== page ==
Additional features included in the transcriptome data

Although lacking of duplication in transcriptome data construction, the effectiveness of our transcriptome sequencing result was assured by a comparison of the quantitative output for FirS in 2014 (Figure 2A1 to M1) to RPKM values (Figure 2A0 to M0) conducted in 2012. Meanwhile, manual selection significantly improved the annotation information (Additional files 2, 3 and 4). In addition, the four most abundant species that were annotated to Vitis vinifera, Ricinus communis, Glycine max and Medicago truncatula (Figure 4) were similar to previous results (Vitis vinifera, Ricinus communis, Populus trichocarpa and Glycine max) [11], in which the authors declared that the Malpighiales (Ricinus communis and Populus trichocarpa), Fabales (Glycine max) and Rosales (ramie) are commonly placed in the superorder of rosids, while the relationship between Vitales (Vitis vinifera) and Rosales (ramie) is probably closer than that between Rosales, Malpighiales and Fabales [11]. In this study, our results further supported the relationship between Vitales (Vitis vinifera), Rosales (ramie), Malpighiales (Ricinus communis) and Fabales (Glycine max and Medicago truncatula). However, Populus trichocarpa did not appear in the most abundant annotated species list, which may indicate a dissimilarity of stem growth between ramie and Populus trichocarpa, especially in bast fiber development or cell wall thickening.


In this study, transcriptome sequencing of samples from different ramie fiber developmental stages was carried out via pyrosequencing. The 58,369 unigenes (13,386 contigs and 44,983 isotigs) that were generated by de novo assembly had a high correlation with ramie fiber development, which increased our knowledge of the molecular mechanisms underlying bast fiber development in ramie. Most of the differentially expressed genes from the three targeted gene families (the cellulose synthase superfamily, the expansin gene family and the XTH gene family) shared an all-up expression pattern in sample T, which suggested that the early fiber developmental stage may play a crucial role in molecular regulation throughout the entire fiber growth period. These 13 unigenes, especially the four of them that from the expansin (two) and the XTH (two) families, could be applied in further in-depth expression and functional analyses. In addition, the sampling method used in this study could be applied and further standardized in other ramie fiber development studies.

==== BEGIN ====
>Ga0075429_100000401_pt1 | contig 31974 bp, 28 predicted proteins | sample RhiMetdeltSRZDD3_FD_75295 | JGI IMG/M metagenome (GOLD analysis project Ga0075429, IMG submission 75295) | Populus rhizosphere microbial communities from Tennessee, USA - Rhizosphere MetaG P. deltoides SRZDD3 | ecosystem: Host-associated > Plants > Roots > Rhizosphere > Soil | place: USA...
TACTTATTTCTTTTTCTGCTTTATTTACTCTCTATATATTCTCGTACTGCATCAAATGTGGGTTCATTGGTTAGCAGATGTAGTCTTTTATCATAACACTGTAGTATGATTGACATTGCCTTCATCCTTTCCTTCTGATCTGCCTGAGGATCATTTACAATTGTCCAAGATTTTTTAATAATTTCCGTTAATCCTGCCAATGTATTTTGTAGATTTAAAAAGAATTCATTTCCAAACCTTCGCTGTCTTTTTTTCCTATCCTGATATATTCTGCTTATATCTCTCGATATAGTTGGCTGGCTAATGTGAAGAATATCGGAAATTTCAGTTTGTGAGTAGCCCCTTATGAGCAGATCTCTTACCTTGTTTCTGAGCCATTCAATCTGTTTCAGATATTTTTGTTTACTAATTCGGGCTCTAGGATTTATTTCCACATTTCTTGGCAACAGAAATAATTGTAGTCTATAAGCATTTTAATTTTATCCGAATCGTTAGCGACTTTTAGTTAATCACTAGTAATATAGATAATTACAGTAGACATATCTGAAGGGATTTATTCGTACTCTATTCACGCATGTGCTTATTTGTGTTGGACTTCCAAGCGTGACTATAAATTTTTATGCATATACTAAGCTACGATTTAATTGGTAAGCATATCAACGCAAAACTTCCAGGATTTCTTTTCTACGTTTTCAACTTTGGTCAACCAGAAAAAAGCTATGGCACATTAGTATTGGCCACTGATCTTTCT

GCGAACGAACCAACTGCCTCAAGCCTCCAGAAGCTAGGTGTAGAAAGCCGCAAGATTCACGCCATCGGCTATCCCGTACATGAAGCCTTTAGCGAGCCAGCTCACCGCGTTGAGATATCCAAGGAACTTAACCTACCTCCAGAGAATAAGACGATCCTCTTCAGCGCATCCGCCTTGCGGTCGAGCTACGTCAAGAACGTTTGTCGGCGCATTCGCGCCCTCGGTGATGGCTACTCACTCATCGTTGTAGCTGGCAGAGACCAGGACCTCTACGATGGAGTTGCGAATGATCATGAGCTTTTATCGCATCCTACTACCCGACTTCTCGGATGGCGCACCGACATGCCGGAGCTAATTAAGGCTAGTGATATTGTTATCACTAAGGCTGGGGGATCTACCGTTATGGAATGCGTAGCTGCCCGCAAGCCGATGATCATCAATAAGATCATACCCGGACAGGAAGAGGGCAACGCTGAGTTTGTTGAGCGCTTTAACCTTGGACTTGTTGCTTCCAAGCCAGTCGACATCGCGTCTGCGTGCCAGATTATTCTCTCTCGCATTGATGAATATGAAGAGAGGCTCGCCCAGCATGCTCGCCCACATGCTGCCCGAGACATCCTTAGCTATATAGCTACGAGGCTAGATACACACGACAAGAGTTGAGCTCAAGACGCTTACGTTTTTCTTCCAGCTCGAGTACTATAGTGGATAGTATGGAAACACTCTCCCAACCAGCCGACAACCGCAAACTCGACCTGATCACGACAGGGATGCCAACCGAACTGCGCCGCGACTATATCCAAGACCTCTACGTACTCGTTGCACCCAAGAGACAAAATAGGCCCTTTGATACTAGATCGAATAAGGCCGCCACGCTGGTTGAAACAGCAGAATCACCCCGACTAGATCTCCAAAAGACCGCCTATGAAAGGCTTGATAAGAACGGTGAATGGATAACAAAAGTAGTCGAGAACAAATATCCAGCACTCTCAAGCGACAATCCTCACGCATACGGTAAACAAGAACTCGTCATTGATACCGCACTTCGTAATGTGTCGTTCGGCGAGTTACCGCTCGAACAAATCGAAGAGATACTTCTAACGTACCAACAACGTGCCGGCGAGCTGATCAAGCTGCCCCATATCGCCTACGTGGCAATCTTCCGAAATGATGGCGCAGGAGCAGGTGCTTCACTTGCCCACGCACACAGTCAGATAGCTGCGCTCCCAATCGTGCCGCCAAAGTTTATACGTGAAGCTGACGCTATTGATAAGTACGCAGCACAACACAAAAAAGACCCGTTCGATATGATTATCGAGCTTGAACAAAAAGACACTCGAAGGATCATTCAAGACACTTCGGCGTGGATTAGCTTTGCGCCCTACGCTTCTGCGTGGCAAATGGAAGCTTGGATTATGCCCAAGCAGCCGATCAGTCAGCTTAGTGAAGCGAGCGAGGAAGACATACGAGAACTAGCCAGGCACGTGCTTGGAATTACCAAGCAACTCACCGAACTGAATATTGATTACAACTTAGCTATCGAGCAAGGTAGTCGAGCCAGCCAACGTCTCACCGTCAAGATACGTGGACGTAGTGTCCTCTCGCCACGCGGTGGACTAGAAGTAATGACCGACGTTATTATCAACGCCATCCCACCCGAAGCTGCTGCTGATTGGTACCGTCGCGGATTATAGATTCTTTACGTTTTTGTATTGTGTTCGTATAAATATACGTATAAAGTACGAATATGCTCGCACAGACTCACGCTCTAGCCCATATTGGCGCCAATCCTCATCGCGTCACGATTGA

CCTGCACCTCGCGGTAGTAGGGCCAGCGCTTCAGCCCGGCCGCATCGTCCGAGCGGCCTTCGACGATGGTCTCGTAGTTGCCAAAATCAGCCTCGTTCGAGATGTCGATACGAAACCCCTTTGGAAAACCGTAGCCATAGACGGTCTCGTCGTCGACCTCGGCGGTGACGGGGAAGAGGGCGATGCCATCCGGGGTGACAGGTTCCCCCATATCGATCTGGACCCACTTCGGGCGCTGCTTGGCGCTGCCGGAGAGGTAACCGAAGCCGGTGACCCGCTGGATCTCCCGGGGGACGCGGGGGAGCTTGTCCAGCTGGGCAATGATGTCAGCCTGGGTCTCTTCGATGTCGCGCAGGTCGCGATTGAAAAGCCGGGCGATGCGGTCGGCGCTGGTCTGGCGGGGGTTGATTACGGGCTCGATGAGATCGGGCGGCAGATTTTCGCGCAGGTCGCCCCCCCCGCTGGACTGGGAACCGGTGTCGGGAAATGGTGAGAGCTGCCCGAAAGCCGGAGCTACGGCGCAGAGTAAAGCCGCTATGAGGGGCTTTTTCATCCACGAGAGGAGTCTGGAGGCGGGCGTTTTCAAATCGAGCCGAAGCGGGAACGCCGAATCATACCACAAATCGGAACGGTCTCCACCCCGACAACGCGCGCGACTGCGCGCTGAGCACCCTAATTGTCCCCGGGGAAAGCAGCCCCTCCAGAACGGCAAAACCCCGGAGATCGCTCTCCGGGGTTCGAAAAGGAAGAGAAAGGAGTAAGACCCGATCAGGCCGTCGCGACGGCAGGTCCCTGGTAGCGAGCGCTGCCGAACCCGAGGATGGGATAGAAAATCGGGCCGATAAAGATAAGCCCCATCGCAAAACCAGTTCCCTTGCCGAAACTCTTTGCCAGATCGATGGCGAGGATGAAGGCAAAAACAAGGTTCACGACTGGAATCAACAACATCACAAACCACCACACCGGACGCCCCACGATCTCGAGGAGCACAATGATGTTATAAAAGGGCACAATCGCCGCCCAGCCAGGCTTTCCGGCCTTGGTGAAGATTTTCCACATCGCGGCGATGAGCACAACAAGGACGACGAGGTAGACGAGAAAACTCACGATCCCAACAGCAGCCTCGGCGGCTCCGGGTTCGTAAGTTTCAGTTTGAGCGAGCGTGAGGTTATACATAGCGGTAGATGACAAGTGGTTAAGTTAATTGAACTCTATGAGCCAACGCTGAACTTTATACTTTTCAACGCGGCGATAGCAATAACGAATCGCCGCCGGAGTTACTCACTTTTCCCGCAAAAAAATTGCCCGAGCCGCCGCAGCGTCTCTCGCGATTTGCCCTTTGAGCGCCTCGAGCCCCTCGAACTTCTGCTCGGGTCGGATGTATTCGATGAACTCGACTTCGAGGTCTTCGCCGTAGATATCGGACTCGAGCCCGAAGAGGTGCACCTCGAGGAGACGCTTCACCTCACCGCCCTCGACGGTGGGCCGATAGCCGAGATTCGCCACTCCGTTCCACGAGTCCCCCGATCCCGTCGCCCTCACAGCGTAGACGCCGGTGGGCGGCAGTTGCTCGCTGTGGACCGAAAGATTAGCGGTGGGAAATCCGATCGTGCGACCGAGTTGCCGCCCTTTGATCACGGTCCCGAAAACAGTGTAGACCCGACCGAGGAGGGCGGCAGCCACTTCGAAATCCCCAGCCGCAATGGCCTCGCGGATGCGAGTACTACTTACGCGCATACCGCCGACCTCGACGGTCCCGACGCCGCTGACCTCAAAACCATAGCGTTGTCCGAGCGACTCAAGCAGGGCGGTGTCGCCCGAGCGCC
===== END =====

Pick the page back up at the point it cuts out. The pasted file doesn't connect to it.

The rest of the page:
Sample preparation and RNA extraction

Ramie cultivar 1504 (with a fiber finesse of 2800 m/g) was transplanted with pot from our Germplasm Resources Garden and was grown under natural conditions in 2010. Samples from the stem shoot (with about three leaves, sample L), the top part of stem bark (sample T), the middle part of stem bark (sample M) and the bottom part of stem bark (sample B, representing different stages of ramie fiber development, as displayed in Figure 3) were collected when the aboveground stem was turning pitchy in May 2012 (the first season of ramie fiber growth). Each sample was made up from three plants and consisted of samples that were about 5 cm long. They were mixed and frozen in liquid nitrogen for subsequent RNA extraction. Total RNA was separately extracted from the four samples, based on the method described previously [46]. Afterwards, the RNA quality was confirmed by gel electrophoresis and by NanoDrop 2000 spectrophotometer (Thermo, MA, USA).

High throughput transcriptome sequencing